Sharpening & Polishing Ornamental Turning Cutting Tools


Here’s an old article discussing the Sharpening and Polishing of Cutting Tools used in Ornamental Woodturning:


Although the modern trend in Ornamental Turning appears to favor fairly plain work with little ornamental cutting limited to fairly simple vertical and horizontal fluting capable of being executed with the simplest of form cutters, there are still workers who do like on occasion to use at least some of the very full range of cutters and drills available in the outfits of Holtzapffel apparatus.

I fully realize that many of these tools, particularly the drills, are rather fantastic and cannot properly be applied to present day work.

However, I like to make use of quite a number of these cutters although I have long passed the time when I wanted to cover the entire surface of the work with tiny dust-collecting excavations.

For certain work the diamond is the only practicable tool but for the non-Geometric-Chuckers and the impoverished who require more than round-nosed and angular cutters, the carbon steel tool is still the only one to use.

To obtain a satisfactory polished edge on all types of cutter quickly something better than the Goneostat-cum-oilstone etc. is demanded. ‘

The most enthusiastic is apt to get weary of repeated and laborious stoning.

I therefore decided to make up a compact apparatus containing all the movements required for easy renewal of cutting edges.

I did consider a machine for mechanically applying to tool at the correct angles etc. , but decided it would be exceedingly complicated by the many and varied contours involved.

 The plan and side view drawings which follow show, about half size, this collection of appliances which, in use, have proved to be quick and reasonably efficient.

As can be seen it consists of several rotary and one reciprocating oilstones driven from a common shaft which in turn is driven from a small low speed motor.

The shaft, a length of 4’t diameter silver steel, revolves in self-aligning ball races housed in cast aluminium brackets.

The 311 diameter Arkansas oil stone wheel is used for square, angular and round-nosed tools held in one of the several goneostats standing upon the brass table which is adjustable for height.

Interchangeable with the Arkansas stone are India oil stones and cast iron laps.

They are so arranged that they project at different levels above the platform so that, having roughly stoned the edge on the India wheel this is changed for the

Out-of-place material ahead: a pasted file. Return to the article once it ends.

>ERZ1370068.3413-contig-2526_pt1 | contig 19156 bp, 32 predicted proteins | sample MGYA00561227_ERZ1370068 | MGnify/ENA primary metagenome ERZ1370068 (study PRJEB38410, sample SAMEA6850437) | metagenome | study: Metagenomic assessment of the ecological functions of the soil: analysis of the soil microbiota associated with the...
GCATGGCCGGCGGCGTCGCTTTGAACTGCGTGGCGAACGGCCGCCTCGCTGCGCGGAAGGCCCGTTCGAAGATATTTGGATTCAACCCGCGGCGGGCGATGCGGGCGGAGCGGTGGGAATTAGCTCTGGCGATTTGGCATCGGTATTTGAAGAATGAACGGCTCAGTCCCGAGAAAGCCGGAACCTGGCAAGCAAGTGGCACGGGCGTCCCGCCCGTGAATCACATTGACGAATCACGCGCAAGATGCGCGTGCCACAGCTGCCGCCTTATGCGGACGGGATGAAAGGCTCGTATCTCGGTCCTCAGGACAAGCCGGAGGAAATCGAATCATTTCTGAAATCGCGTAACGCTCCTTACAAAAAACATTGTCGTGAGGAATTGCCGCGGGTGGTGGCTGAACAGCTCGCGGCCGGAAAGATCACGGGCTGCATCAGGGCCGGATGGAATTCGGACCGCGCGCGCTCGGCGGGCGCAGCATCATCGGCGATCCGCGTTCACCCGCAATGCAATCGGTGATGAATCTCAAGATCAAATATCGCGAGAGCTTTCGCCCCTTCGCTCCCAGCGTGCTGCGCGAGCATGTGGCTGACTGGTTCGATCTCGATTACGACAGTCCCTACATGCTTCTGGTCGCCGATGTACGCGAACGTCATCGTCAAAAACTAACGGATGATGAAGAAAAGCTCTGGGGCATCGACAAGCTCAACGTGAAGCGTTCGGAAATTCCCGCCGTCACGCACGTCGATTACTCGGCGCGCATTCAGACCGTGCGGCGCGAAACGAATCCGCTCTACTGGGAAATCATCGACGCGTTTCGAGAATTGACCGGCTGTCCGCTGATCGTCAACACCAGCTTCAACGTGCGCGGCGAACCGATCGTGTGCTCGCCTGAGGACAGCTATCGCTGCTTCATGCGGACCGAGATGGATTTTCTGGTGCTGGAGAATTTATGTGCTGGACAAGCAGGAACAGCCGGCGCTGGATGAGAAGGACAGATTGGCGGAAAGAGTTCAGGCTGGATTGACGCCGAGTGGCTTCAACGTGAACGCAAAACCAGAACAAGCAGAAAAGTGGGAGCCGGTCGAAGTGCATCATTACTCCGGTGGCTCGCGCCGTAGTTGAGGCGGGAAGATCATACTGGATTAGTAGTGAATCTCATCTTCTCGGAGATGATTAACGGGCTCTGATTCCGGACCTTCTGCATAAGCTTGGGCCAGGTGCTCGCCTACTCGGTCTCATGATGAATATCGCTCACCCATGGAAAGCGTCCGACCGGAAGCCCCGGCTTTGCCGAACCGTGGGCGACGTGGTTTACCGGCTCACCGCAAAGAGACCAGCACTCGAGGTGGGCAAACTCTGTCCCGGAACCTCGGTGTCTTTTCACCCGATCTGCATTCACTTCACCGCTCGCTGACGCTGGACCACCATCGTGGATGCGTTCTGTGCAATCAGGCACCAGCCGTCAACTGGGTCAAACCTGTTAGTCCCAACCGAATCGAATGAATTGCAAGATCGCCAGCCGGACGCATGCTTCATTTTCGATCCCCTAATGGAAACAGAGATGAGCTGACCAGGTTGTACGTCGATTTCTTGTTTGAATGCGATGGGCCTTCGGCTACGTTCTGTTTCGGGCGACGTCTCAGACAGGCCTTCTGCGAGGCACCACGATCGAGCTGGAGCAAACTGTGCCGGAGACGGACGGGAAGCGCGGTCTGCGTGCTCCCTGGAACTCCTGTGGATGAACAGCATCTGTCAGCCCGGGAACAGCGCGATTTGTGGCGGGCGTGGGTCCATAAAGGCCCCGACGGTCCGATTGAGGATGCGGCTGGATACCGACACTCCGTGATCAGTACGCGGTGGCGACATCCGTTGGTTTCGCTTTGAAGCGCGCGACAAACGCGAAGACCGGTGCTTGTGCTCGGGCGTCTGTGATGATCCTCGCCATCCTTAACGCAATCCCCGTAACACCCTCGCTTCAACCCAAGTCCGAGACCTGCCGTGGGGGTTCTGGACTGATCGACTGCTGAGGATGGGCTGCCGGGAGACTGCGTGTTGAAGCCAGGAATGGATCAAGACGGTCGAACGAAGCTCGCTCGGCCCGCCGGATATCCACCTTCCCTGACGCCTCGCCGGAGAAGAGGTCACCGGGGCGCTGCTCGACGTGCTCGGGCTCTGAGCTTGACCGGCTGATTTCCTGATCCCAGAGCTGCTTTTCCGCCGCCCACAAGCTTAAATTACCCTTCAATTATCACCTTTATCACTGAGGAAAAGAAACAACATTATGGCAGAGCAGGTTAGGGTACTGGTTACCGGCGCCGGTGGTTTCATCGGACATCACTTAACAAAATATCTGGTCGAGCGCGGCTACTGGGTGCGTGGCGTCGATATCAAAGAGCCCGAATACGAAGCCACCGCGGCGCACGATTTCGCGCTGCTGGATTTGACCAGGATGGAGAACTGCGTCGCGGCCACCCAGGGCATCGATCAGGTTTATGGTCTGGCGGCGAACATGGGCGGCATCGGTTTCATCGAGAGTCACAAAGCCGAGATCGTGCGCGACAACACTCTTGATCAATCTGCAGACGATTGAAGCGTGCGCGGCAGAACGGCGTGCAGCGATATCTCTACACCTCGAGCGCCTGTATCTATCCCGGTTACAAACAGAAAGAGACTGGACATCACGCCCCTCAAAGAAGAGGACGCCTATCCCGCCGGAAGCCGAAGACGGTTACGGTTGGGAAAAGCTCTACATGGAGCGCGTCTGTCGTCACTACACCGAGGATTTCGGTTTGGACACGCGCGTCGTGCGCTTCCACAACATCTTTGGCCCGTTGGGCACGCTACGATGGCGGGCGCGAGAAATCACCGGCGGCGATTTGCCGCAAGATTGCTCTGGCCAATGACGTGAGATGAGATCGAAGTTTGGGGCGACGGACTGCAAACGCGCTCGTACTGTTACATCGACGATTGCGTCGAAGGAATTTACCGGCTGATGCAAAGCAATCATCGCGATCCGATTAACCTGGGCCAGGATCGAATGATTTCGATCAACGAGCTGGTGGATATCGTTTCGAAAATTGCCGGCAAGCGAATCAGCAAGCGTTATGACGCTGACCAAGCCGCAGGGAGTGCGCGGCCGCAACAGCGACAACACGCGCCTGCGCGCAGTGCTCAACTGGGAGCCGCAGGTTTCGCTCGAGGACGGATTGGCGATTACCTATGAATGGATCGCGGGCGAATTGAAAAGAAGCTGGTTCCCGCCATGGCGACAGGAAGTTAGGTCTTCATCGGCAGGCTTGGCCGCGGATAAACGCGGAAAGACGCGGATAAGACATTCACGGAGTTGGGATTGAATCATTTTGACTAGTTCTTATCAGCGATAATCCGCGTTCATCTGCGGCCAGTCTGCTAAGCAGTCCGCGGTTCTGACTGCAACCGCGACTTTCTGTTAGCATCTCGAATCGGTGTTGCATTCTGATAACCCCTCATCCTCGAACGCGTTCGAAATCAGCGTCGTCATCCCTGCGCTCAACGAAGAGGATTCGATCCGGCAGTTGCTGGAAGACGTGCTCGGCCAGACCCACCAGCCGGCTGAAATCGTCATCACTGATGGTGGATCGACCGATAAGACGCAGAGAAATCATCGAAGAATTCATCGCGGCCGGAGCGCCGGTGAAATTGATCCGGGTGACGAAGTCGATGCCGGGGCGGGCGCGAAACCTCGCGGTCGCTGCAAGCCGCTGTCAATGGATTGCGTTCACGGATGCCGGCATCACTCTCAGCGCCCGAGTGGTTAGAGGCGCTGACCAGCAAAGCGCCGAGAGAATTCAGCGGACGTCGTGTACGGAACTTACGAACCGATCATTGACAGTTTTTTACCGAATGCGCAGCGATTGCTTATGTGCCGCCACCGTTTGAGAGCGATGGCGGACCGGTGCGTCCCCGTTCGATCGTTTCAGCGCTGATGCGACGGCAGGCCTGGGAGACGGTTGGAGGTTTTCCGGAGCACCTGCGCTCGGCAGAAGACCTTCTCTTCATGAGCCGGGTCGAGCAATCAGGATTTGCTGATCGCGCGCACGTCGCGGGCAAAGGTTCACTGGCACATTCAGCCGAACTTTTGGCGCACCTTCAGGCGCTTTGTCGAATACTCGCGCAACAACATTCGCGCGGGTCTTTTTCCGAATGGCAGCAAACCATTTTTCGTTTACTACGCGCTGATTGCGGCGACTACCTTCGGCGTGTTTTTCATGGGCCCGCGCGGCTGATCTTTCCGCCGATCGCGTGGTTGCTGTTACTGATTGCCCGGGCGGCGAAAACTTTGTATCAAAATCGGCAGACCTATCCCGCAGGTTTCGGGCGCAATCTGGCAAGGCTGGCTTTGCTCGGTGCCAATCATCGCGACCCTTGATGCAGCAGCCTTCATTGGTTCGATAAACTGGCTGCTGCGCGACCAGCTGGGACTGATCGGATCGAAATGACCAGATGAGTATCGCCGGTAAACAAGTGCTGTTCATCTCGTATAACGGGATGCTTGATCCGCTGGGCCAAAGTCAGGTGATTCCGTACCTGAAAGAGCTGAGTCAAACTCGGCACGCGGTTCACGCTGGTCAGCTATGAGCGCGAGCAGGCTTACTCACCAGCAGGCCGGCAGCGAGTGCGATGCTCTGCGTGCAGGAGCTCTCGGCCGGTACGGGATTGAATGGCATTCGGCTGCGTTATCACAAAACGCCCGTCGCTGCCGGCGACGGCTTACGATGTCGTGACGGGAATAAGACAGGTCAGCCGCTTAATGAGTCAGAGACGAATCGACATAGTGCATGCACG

Arkansas wheel which is a little lower and therefore polishes a small area on the edge of the tool without the Goneostat setting being altered.

These stones are held by a single screw and it is the work of a moment to exchange one for the other.

These wheels and also the conical oil stones are located in the spindles, also running in ball races in the tubular upright bearing housings.

The conical oil stones, both India and Arkansas, need no comment being used for the concave cutting edges of tools and drills, the tool being presented to the stone at the required angle by hand.

The stones are secured in brass holders by shellac.

The remaining rotary appliance is a spindle running in ball races and having a small split type of chuck.

In this is held to be to arrive at a happy medium of a substance for the disc that will charge with oil stone powder and at the same time will retain a sharp edge so necessary to keeping sharp corners in the little cutters.

 The reciprocating holder consists of a square and/or triangular oil stone cemented into brass holders and given an up and down motion by means of a crank and connecting rod, as in the I.C. engine.

The stones are quickly interchangeable, being held in the guides by a single screw.

This type of stone is used for edges of moulded contour drills and for some of the acute angled and often very small cutters used in the various cutting frames.

It is, in effect, a filing machine, the file moving up and down and the tool presented to it at the required angle.

In order to preserve sharp edges and flat surfaces on these stones they can be rapidly dressed on a copper lap charged with fine diamond powder; somewhere around 150 mesh will cut quickly and fairly smoothly.

 The small and very short belt drives to these appliances from the back shaft was something of a problem.

The best solution seems to be to use ordinary elastic bands of suitable length.

They are cheap enough and can be slipped on and off quickly.

A large magnifying glass on a universally jointed stand is arranged on the. baseboard (not shown in the drawing).

This is not an unqualified success and for sharpening the small and intricate tools the watchmaker’s eyeglass is much better.


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